From K-pop to Georgetown Law: Gina Maeng, L’25

August 3, 2023

Gina Maeng, L'25, at the 2023 Entertainment Law Initiative awards luncheon

As a teenager, Gina Maeng, L’25, found success in the massive South Korean “K-pop” music industry, but more recently, she’s begun making a name for herself in the legal world.

Last January, Maeng, a native of South Korea, was named a runner-up in the Recording Academy’s annual Entertainment Law Initiative student writing contest for her paper “Keep Calm and Rock On,” in which she outlined policy proposals designed to make live entertainment events safer and prevent incidents like the crowd crush at the 2021 Astroworld Festival that left 10 dead and hundreds more injured. Maeng received a $2,500 scholarship and was matched with a mentor in entertainment law.

Recently, we caught up with her about her journey from performer to law student – and her plans for the future.

Q: What made you decide to pursue a career in entertainment law?

A collage of selfies of a woman in a green jacket and a man in a black jacket

Gina Maeng, L’25, backstage at a TV show with friend Jo Kwon, a member of the K-pop group 2AM.

A: I became a K-pop recording artist and songwriter when I was 15 years old. I was discovered through a reality competition show (something like “American Idol”), which led to a training program and a contract with one of the biggest recording companies in Korea. I loved it. But it wasn’t all smooth sailing, and one of the many difficulties was a lawsuit over a contract dispute. I couldn’t afford a lawyer and represented myself successfully, and that was the sweet taste of justice I needed.

Even while I was part of this K-pop world, I made sure to stay on track to apply to college. The entertainment industry is often illogical and not at all a “you reap what you sow” area. For years, I was an opening act and a dancer and vocalist for other artists, but my own solo debut never came to pass. I loved how at school, all your hard work pays off.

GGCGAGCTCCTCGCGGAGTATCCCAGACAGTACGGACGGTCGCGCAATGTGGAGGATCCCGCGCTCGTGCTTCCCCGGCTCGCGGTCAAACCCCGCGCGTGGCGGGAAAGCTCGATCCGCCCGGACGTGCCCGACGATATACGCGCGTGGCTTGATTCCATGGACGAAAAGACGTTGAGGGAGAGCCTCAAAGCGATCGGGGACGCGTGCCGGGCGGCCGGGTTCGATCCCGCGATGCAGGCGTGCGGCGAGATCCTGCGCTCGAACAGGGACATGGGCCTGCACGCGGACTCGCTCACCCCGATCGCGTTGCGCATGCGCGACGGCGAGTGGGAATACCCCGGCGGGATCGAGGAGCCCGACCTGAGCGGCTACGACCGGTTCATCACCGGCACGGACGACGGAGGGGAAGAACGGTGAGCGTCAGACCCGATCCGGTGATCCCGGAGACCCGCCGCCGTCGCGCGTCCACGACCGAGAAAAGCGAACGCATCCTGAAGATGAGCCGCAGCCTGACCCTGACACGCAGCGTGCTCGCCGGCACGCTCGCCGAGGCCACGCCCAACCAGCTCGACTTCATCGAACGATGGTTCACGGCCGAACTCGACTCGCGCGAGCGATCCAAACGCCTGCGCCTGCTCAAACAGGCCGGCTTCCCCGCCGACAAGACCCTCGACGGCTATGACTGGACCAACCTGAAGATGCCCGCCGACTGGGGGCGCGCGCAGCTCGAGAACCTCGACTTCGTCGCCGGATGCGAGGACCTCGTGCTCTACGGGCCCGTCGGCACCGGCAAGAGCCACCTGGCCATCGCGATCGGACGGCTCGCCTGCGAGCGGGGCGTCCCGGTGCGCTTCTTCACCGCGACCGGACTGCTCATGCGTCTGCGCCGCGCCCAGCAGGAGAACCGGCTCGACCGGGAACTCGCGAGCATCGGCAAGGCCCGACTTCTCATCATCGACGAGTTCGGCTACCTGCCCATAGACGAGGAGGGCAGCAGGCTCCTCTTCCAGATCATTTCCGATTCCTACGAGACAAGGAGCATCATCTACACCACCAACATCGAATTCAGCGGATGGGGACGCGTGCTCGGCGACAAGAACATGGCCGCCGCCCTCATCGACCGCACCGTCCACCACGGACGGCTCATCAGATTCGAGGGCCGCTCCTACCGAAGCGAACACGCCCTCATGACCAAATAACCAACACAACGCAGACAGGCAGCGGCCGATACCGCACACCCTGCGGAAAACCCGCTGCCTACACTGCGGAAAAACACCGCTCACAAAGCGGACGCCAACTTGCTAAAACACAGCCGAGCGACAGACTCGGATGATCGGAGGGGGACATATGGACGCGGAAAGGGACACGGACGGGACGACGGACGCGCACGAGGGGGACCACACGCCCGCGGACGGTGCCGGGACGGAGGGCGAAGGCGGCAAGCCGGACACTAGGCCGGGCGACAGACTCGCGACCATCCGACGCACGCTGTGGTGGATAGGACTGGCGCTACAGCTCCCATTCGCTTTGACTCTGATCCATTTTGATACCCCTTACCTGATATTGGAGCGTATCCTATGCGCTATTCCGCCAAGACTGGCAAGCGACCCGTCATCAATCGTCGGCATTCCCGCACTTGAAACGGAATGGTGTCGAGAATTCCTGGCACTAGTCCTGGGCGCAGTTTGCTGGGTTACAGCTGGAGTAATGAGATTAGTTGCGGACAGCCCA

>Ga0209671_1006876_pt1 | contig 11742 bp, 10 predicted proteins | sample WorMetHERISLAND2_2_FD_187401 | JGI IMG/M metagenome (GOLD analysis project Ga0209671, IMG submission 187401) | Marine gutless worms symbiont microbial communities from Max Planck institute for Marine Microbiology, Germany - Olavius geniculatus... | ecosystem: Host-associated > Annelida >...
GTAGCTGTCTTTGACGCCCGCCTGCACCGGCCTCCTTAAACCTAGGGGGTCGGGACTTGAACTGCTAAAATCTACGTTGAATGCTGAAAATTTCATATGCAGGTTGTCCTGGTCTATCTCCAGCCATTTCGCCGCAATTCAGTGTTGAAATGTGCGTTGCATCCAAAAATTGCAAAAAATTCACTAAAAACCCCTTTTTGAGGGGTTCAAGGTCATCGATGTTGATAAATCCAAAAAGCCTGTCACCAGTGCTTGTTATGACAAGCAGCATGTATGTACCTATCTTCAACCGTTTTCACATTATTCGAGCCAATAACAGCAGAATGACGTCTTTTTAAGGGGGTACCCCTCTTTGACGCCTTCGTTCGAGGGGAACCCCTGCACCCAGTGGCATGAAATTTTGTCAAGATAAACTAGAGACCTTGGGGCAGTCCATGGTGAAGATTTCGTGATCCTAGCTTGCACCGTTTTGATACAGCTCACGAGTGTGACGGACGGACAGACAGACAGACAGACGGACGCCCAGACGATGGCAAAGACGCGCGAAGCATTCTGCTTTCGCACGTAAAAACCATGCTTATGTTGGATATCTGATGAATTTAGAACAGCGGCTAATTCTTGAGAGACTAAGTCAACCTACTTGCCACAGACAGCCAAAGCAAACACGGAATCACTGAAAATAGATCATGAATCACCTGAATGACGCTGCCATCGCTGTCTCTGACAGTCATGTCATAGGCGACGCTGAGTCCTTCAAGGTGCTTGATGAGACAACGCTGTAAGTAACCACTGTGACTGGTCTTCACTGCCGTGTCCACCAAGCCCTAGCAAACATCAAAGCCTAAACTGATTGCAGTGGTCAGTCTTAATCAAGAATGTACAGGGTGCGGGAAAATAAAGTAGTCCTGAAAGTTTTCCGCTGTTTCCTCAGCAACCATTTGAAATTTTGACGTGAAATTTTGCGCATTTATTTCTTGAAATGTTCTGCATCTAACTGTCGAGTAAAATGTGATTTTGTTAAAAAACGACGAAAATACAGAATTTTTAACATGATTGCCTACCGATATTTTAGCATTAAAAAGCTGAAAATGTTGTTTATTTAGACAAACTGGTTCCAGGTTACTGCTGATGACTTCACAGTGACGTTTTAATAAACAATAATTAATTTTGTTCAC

While I was an undergrad at Korea University, a professor who got his J.D. at UCLA recommended I consider going to law school in the U.S. I shelved the idea because at the time my music and travel writing careers were on a roll. But when COVID-19 shut down both the music and travel industries a few years later, I felt it was the opportune time for me to begin my legal education.

Also, Korean culture has been doing amazing around the world in recent years: BTS, Parasite, Squid Game! It just felt right to bring my experience in this area to a new chapter.

Q: What unique perspective might you bring to the field as someone who’s been on the “talent” side of the industry?

I have seen so many of my peers go through big and small legal issues. Creative minds struggle with law because it feels so remote – even though it is actually intertwined with many aspects of being an artist, creator and businessperson.

Being a recording artist requires tenacity and perseverance against the illogical and unexplainable nature of the business, as well as 24/7 dedication to the craft. You learn interpersonal skills and how to adapt to changes and odd hours. My other job, travel writing, also has prepared me well for what’s to come.

Q: And why did you choose Georgetown Law?

A: Friends who went to Georgetown for undergrad and law degrees told me how great it was to be in D.C., and I wanted to come to a big school where I could make lots of new friends. Georgetown Law has been everything I hoped for and more. I felt so welcomed and have taken part in many activities, including the Barrister’s Council (I’m a proud member of the Trial Advocacy Team) and affinity groups like KALSA (Korean American Law Students Association) and FGSU (First Generation Student Union). I also benefited from – and hopefully contributed to – intellectually stimulating discussions inside and outside the classroom.

I’m told I was the first Georgetown Law student to win an award in this Recording Academy competition. I can’t wait to encourage other Georgetown Law students to participate. I plan to spread the word through GEMA, the university’s entertainment and media alliance, where I am the incoming GEMALaw vice president.

Q: What are you looking forward to doing during the rest of your time at the Law Center?

I was thrilled to have been accepted into the Intellectual Property and Information Policy (iPIP) clinic and am excited to take on actual clients next semester under the direction of Professor Amanda Levendowski. And electives! I think I read the description of every single class in the Curriculum Guide. I have heard it is very competitive to get into, but Professor Douglas Emhoff‘s Entertainment Dispute class is at the top of my list.

Q: What do you hope to do in the future?

This summer, I’m interning with the National Music Publishers’ Association. I am working on music licensing matters, which I am familiar with, and also learning a lot about general copyright and AI issues. After graduating, I hope to start my career at a law firm where I can be exposed to various practices and learn as much as I can. I know what I already like and what I am good at, but at the same time I love intellectual stimulation and being pleasantly surprised by things I never knew I would love learning about.